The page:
8 Surprising Parts of the Veggie that are Super Healthy

In our eagerness to get to what we think are the best parts of fresh produce, it’s easy to ignore the parts that are not only edible, but also tasty and highly nutritious.


It’s actually quite simple to use even more of our vegetables and fruits, which is great news, because it means we’re wasting less food, getting more goodness for our money, and making it easier to eat our ‘five a day’ (recommended by the World Health Organization) as the basis for a healthy diet.


So, as we continue our mission of promoting awareness about how to make veggies go further, we’ve got a few ways to get every last ounce of goodness from your food using the parts most people typically throw away.

bunches of carrots

1. carrot tops

You don’t have to be a rabbit to enjoy the succulent green parts on top of your carrot. They taste just like carrot with a hint of parsley. The best part? They can be eaten raw in salads or turned into a delicious pesto or vegetable soup. Plus, they’re packed with protein, calcium, and potassium — which is good for your heart, nerves, and muscles — and they contain more vitamin C than the regular orange part.

stem of broccoli

2. Broccoli stalks

The supposed poor neighbor of those pretty green florets, broccoli stalks often get thrown away. This is, of course, disappointing because they’re totally edible and packed with a ton of vitamin C, calcium, and iron. And, since calcium’s great for your teeth and bones, and iron helps carry oxygen around your body, broccoli stalks are much better served on your plate than in your garbage. Lightly sauté and drizzle with a little olive oil and sea salt, or strip the outside of them and eat raw. Either way, you can’t go wrong with broccoli stalks.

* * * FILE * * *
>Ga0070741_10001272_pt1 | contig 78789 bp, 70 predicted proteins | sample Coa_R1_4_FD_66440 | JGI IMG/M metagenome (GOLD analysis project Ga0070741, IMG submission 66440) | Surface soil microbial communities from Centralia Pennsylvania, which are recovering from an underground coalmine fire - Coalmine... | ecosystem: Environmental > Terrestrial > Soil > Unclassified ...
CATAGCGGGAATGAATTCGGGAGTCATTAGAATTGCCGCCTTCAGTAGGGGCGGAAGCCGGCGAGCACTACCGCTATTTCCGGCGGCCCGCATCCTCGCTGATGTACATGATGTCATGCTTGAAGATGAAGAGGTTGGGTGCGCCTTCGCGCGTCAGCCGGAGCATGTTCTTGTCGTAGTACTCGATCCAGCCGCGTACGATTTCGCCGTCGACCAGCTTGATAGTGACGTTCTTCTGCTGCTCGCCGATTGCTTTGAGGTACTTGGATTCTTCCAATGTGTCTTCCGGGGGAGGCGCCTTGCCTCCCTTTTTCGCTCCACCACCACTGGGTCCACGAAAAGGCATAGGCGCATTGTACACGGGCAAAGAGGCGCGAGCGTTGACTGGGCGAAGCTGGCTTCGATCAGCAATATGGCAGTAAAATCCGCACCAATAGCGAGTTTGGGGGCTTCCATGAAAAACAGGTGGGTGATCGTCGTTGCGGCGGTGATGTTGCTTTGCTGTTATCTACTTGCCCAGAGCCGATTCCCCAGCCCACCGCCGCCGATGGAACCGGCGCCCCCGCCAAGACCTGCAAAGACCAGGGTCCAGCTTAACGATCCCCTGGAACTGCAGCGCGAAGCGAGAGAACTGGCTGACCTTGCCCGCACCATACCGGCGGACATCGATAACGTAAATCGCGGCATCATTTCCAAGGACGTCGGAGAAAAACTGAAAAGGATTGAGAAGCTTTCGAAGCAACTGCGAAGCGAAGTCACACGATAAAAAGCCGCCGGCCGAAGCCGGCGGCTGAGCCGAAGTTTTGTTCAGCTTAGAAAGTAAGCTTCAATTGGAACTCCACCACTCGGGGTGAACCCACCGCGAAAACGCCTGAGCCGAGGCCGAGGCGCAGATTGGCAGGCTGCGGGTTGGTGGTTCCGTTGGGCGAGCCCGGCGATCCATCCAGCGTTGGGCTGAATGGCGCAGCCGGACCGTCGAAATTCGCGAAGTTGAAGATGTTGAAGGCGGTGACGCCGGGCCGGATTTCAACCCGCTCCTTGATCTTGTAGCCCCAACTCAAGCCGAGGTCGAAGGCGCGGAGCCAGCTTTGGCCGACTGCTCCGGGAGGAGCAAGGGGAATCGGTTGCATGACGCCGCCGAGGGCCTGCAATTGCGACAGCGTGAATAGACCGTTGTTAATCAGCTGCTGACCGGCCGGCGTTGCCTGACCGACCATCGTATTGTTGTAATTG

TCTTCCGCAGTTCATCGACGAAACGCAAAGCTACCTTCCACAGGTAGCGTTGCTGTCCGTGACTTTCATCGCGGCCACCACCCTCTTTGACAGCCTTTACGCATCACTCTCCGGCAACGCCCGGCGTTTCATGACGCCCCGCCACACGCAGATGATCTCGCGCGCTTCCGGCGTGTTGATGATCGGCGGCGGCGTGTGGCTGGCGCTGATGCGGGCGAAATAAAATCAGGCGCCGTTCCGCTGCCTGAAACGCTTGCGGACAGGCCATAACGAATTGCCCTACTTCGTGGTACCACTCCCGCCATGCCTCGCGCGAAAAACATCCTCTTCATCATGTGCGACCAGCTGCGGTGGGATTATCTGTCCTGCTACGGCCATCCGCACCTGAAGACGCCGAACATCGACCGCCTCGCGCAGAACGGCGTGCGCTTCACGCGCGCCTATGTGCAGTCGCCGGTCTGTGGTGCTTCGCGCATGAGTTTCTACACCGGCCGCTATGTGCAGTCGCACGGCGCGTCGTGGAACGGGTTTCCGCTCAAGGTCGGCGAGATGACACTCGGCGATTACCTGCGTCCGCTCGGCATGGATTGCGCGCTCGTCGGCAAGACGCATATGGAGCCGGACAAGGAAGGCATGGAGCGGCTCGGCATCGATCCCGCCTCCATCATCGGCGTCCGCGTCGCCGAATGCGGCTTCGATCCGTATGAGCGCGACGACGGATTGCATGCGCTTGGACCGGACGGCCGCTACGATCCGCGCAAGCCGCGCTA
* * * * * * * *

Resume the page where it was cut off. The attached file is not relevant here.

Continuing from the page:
woman holding cauliflower

3. Cauliflower leaves

Another victim of the proximity to the florets club, cauliflower leaves are just as nutritious as cabbage — and you can treat them in the same exact way. There’s a laundry list of things that cauliflower leaves are rich in, including protein, thiamin, niacin, pantothenic acid, calcium, iron and selenium, vitamin A, vitamin C, riboflavin, vitamin B6, folate, magnesium, phosphorus, potassium and manganese. Talk about a healthy diet in leaf form.

pumpkin and pumpkin flower growing

4. Pumpkin flowers

Did you know that you can pretty much eat all of a pumpkin? Well, if you didn’t, now you do. However, the delicate orange and yellow flowers are truly a tasty treat that can be added to salads or used in a stir-fry or risotto. They’re rich in calcium and phosphorous — good for your bones and teeth — vitamin C and folic acid, which helps your body to function properly at a cellular level. And, they’re really delicious.

radish seed pods

5. Radish seed pods

We normally eat the root of the radish, but the young, green seed pods of radishes are spicy, crunchy, and perfect for a stir-fry. Like most parts of most veggies, radish seed pods are very good for you, as they’re rich with protein, vitamins, and minerals like iron and magnesium. Oh, and magnesium helps you process protein, keeps your nerves and muscles working smoothly, and regulates your blood pressure. Not bad for just a small part of a humble, unassuming veggie.

pea shoots

6. Pea shoots

Peas are delicious and versatile — and their shoots are just as tasty. This isn’t entirely surprising considering they taste just like peas. Lightly cook shoots or eat them raw, and you’ll be giving yourself a good dose of vitamin C, fiber, and folate, which helps your body produce red blood cells and helps repair your DNA.

turnips

7. Turnip greens

In a lot of ways, turnip tops are the forgotten heroes of the vegetable world. Traditionally fed to livestock, turnip tufts (their greens) actually contain most of the nutrients found in turnips. We’re talking vitamins A, C, and K — used to help heal wounds and promote bone health — in addition to calcium and a host of antioxidants that help prevent damage to cells and tissue. Sounds good, right? Lightly cook these green tufts and try them in a variety of salads for a lovely buttery taste.

leaves growing from a sweet potato

8. Sweet potato leaves

Don’t worry, we’re not talking regular potato leaves here. (Those are toxic!) Sweet potato leaves, on the other hand, are a good match for spinach, and they’re rich in vitamins B6, C and D, iron, magnesium, potassium, and antioxidants. Start throwing them in your salads or smoothies, and you’ll be doing your part in reducing veggie waste.